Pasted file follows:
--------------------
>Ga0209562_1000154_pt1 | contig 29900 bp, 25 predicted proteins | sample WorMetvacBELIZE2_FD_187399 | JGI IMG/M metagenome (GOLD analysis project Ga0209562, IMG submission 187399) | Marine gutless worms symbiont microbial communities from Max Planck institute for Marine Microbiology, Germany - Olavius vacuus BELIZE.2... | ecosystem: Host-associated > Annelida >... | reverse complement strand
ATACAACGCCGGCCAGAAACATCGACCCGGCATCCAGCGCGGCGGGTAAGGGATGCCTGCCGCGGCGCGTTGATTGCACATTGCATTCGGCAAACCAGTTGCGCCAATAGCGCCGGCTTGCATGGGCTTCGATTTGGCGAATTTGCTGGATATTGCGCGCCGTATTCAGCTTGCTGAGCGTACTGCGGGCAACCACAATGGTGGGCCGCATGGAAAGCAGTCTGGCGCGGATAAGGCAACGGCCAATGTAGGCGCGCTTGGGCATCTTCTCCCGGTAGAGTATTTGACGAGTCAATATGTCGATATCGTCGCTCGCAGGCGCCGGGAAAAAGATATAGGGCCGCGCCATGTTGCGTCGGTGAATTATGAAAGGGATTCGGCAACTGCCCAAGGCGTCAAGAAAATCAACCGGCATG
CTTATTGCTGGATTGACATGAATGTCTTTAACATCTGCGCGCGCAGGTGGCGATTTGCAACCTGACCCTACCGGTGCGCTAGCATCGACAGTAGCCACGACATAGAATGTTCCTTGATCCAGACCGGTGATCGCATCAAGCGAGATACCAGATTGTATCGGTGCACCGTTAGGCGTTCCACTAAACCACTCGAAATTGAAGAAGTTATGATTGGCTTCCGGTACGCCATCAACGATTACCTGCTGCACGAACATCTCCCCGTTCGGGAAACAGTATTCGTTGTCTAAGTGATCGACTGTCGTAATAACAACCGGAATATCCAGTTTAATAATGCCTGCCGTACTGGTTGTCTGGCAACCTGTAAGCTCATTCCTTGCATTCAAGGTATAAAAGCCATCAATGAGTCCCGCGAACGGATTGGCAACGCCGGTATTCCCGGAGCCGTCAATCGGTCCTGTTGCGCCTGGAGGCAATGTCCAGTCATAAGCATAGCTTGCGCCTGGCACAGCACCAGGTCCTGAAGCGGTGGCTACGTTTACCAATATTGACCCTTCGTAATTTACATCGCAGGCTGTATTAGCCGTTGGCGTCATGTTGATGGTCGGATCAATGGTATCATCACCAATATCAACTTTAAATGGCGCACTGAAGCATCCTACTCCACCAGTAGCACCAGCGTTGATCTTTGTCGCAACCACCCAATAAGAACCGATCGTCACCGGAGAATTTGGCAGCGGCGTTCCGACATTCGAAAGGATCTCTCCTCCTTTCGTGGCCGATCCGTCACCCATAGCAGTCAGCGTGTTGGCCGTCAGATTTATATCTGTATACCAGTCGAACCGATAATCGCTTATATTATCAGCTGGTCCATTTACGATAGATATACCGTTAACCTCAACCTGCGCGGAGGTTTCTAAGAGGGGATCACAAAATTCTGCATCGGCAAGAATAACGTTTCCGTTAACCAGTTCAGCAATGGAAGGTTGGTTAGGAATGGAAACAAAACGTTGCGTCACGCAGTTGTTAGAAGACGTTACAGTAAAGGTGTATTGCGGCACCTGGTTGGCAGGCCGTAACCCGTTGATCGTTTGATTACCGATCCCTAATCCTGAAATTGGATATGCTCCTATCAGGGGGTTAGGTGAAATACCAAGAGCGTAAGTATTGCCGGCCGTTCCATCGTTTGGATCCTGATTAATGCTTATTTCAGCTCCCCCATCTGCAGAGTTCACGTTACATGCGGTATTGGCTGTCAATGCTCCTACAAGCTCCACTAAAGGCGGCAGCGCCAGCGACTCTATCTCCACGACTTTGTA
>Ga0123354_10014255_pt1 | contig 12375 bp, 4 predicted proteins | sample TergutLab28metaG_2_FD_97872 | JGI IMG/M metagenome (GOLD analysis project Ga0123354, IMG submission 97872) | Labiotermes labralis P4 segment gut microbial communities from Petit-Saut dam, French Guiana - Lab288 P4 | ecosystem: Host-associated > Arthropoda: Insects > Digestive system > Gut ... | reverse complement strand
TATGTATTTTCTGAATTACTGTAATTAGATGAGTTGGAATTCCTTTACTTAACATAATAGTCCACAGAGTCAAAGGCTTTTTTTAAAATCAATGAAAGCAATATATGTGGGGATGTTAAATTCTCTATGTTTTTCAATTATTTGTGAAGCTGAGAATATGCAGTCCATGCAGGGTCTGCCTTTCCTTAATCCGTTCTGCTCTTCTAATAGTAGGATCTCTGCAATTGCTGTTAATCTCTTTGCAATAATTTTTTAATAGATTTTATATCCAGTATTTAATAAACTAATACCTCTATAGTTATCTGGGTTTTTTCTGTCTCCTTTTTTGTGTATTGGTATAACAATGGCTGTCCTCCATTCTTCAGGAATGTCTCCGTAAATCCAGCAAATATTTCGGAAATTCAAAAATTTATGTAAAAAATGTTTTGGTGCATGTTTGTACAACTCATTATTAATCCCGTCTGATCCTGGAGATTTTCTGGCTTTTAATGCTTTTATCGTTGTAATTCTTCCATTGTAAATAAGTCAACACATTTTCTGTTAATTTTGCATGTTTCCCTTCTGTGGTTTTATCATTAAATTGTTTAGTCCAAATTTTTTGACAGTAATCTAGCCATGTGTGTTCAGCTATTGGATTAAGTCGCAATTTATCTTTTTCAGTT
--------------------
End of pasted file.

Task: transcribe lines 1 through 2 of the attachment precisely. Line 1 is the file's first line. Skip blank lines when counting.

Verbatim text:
>Ga0209562_1000154_pt1 | contig 29900 bp, 25 predicted proteins | sample WorMetvacBELIZE2_FD_187399 | JGI IMG/M metagenome (GOLD analysis project Ga0209562, IMG submission 187399) | Marine gutless worms symbiont microbial communities from Max Planck institute for Marine Microbiology, Germany - Olavius vacuus BELIZE.2... | ecosystem: Host-associated > Annelida >... | reverse complement strand
ATACAACGCCGGCCAGAAACATCGACCCGGCATCCAGCGCGGCGGGTAAGGGATGCCTGCCGCGGCGCGTTGATTGCACATTGCATTCGGCAAACCAGTTGCGCCAATAGCGCCGGCTTGCATGGGCTTCGATTTGGCGAATTTGCTGGATATTGCGCGCCGTATTCAGCTTGCTGAGCGTACTGCGGGCAACCACAATGGTGGGCCGCATGGAAAGCAGTCTGGCGCGGATAAGGCAACGGCCAATGTAGGCGCGCTTGGGCATCTTCTCCCGGTAGAGTATTTGACGAGTCAATATGTCGATATCGTCGCTCGCAGGCGCCGGGAAAAAGATATAGGGCCGCGCCATGTTGCGTCGGTGAATTATGAAAGGGATTCGGCAACTGCCCAAGGCGTCAAGAAAATCAACCGGCATG